theantimedia | Holly Harris may wear cowboy boots to work, but the Kentucky mom and Executive Director for the US Justice Action Network (USJAN) is far from your average southerner.
This past Saturday, June 25th, Harris talked about her work to a group of journalists and bloggers who traveled to Washington D.C. from different corners of the country to hear from leaders of the criminal justice reform movement. Harris was the first speaker at FreedomWorks’ #JusticeForAll event, and as the leader of USJAN, she set the tone for what turned out to be a fascinating conference.
The veteran litigator opened her speech by outlining USJAN’s goals, explaining the organization believes “our [criminal] code just doesn’t make sense.” That’s why their “goal is to shrink criminal codes” and “get rid of these unfair, unnecessary duplicative and inconsistent laws.”
But it was something else she told the crowd a few minutes later that got attendees worked up.
“The fastest growing segment of the prison population in America,” Harris articulated, “is women … and nobody is talking about that.”
According to the Families Against Mandatory Minimums Foundation (FAMM), the female prison population in the United States has grown by over 800 percent in the last 30 years, while the male population grew by 416 percent during the same period. Despite this staggering growth, violent criminals are not being sent to prison in droves. Instead, nearly two-thirds of female prisoners are incarcerated for nonviolent offenses.
About 56 percent of incarcerated women are in jail due to the drug war or over property crimes, FAMM reports. These types of offenses usually carry mandatory minimums, which are sentences that must be imposed no matter what. This strips judges of the ability to consider mitigating circumstances.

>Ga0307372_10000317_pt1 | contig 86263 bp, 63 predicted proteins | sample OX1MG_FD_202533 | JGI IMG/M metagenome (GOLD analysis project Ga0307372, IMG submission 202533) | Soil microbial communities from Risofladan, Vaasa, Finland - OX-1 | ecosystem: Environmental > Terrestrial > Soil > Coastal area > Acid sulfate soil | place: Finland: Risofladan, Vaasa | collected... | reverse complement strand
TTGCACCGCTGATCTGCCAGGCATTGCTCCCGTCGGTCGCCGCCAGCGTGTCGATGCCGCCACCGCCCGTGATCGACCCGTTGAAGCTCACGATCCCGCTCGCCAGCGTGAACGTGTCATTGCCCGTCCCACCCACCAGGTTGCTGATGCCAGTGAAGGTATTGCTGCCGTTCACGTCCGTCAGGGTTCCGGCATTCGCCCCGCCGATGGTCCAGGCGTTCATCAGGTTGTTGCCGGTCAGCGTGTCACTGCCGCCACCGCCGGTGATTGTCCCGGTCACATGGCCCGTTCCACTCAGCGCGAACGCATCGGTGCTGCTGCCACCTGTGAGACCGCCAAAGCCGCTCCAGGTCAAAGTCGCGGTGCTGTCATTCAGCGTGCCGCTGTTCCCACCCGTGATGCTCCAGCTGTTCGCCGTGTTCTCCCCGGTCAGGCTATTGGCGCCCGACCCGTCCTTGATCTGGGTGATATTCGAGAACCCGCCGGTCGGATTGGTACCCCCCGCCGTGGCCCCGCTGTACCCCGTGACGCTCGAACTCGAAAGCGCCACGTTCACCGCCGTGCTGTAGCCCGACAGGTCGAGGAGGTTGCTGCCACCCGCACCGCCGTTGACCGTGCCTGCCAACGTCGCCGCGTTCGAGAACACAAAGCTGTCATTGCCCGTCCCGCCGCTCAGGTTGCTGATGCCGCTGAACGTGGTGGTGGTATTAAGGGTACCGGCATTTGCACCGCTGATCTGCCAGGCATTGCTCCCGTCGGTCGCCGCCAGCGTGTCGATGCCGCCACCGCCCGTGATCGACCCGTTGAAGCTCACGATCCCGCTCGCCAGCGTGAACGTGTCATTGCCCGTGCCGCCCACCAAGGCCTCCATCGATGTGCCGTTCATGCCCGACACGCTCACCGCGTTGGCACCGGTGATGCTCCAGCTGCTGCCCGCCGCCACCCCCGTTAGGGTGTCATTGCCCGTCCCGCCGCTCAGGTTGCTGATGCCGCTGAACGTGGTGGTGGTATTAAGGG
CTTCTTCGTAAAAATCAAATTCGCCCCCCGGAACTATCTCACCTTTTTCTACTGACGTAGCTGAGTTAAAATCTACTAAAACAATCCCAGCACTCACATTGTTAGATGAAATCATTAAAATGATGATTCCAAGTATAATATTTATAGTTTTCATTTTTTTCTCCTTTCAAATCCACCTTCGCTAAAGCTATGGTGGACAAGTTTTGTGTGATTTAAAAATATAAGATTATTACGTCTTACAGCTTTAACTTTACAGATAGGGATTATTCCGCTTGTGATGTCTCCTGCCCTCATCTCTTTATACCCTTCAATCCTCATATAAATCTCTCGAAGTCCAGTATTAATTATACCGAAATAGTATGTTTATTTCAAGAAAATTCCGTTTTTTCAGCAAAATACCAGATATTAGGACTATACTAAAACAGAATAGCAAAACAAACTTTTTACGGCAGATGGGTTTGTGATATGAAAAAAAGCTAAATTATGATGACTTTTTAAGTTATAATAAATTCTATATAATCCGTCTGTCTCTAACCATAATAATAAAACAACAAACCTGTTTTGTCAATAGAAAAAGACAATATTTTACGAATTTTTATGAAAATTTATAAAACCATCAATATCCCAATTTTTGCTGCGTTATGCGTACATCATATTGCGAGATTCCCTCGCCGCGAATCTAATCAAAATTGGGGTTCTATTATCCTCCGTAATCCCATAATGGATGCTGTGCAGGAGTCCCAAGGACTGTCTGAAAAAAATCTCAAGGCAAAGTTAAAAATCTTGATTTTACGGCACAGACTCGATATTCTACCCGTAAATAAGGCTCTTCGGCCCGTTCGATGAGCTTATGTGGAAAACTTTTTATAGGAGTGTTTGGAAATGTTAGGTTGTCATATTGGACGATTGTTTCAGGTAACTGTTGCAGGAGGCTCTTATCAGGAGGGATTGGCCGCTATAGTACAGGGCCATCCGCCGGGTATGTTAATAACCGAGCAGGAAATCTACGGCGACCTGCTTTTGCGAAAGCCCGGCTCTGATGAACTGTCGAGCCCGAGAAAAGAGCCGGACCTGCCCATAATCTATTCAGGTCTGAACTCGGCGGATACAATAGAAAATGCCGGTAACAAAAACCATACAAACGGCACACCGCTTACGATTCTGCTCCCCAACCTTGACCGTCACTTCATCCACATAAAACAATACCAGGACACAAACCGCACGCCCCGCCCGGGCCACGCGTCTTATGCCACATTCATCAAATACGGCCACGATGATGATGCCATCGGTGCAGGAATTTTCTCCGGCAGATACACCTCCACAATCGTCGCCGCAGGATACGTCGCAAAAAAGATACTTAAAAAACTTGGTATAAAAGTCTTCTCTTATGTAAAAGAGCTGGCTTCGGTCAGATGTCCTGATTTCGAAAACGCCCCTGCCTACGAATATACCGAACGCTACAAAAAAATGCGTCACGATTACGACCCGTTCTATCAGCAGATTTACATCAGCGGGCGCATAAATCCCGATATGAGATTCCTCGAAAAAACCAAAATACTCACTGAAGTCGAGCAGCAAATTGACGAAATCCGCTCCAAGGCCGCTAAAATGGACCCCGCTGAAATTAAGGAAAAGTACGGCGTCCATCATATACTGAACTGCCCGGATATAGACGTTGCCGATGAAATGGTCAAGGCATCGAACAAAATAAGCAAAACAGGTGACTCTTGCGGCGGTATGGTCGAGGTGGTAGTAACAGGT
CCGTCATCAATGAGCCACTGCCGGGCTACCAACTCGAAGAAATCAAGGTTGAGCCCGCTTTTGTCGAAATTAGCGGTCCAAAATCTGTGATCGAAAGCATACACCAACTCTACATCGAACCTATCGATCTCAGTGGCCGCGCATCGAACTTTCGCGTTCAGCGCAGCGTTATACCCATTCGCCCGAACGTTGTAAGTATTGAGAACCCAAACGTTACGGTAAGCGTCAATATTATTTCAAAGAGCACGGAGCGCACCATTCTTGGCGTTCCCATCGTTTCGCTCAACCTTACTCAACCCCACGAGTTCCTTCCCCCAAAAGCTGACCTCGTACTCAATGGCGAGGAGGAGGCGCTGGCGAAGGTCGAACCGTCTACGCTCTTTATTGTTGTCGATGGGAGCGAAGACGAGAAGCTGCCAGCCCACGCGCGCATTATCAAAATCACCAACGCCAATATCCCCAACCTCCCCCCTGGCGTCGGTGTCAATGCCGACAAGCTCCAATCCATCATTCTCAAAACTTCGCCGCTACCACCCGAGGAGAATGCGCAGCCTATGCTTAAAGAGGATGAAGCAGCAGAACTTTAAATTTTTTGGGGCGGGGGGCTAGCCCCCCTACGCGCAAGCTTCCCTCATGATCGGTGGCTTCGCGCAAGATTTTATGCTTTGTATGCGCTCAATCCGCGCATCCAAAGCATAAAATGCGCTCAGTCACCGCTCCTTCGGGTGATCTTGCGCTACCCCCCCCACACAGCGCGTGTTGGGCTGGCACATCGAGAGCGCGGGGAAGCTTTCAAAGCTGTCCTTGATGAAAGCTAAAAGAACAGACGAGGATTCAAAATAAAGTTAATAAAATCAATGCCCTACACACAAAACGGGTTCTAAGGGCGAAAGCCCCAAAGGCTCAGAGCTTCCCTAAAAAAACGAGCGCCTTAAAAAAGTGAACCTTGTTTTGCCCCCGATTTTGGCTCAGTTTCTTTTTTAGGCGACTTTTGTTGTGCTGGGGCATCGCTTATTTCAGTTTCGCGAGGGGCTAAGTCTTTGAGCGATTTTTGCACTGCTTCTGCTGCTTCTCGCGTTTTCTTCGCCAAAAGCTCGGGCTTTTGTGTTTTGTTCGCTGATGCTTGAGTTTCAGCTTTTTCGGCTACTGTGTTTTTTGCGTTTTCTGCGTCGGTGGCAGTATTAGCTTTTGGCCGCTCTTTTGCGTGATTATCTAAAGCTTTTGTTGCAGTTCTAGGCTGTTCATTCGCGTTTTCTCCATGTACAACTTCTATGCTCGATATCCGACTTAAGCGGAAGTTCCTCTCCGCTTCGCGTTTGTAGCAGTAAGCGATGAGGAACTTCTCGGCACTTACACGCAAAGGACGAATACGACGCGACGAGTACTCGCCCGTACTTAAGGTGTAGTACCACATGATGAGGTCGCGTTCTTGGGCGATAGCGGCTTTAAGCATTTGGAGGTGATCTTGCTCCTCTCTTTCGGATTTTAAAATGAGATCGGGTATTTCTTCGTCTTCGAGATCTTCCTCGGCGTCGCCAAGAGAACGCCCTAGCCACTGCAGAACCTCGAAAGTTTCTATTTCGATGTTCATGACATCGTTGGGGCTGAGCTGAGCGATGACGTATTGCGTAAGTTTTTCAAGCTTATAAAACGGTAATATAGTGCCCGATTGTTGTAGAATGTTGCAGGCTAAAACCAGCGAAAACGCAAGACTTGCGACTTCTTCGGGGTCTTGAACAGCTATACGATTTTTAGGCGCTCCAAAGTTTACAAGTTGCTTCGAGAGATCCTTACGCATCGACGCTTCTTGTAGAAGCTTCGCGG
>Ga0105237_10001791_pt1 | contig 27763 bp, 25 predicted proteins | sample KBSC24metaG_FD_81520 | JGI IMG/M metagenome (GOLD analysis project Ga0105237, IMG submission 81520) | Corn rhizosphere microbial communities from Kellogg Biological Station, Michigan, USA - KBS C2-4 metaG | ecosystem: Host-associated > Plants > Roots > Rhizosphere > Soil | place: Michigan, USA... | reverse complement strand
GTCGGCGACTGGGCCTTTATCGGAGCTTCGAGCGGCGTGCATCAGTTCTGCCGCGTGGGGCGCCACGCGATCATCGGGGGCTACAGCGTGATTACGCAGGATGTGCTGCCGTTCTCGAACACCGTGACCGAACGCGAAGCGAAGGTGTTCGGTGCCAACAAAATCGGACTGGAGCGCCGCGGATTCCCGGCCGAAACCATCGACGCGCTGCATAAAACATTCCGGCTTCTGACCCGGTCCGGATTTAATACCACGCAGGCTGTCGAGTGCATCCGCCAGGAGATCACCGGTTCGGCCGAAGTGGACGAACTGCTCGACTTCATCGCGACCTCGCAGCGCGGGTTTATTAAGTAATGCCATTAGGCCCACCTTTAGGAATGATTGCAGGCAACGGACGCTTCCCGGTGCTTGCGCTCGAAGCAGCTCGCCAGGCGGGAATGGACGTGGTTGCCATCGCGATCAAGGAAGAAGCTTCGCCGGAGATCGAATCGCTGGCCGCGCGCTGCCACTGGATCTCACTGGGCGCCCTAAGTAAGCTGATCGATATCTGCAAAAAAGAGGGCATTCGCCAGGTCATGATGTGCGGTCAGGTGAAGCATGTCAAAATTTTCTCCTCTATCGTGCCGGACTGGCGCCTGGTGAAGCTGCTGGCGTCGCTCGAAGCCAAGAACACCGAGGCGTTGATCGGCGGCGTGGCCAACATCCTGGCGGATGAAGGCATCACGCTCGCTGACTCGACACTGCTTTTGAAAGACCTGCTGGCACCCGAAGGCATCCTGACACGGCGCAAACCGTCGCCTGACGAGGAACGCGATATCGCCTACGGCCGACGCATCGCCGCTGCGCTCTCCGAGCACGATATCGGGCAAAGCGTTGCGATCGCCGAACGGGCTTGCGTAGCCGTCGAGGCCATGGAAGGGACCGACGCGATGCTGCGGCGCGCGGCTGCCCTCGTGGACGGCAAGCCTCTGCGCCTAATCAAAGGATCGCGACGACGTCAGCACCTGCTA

Due to mandatory minimums, FAMM contends, many women are given sentences that do not fit the crime — and the result is tragic.
Because 60 percent of women in prison are also mothers to children under the age of 18, the drug war has negatively impacted countless families; the number of American children whose mothers are in jail has more than double since 1991.
When data is broken down into racial classifications, we also learn there’s a serious racial element to incarceration in the United States.
According to FAMM, 380 out of every 100,000 black women in America are in jail, while 147 out of every 100,000 Hispanic women and 93 out of every 100,000 white women are incarcerated. While whites account for 79.8 percent of the U.S. population and 63.8 percent of women in America are white, only 45.5 percent of the female prison population is white. “By contrast,” the FAMM report explains, “black women represent 32.6 percent of female prisoners, but only 12.8% of the general population,” making black children “nearly 7.5 times more likely than white children to have a parent in prison.”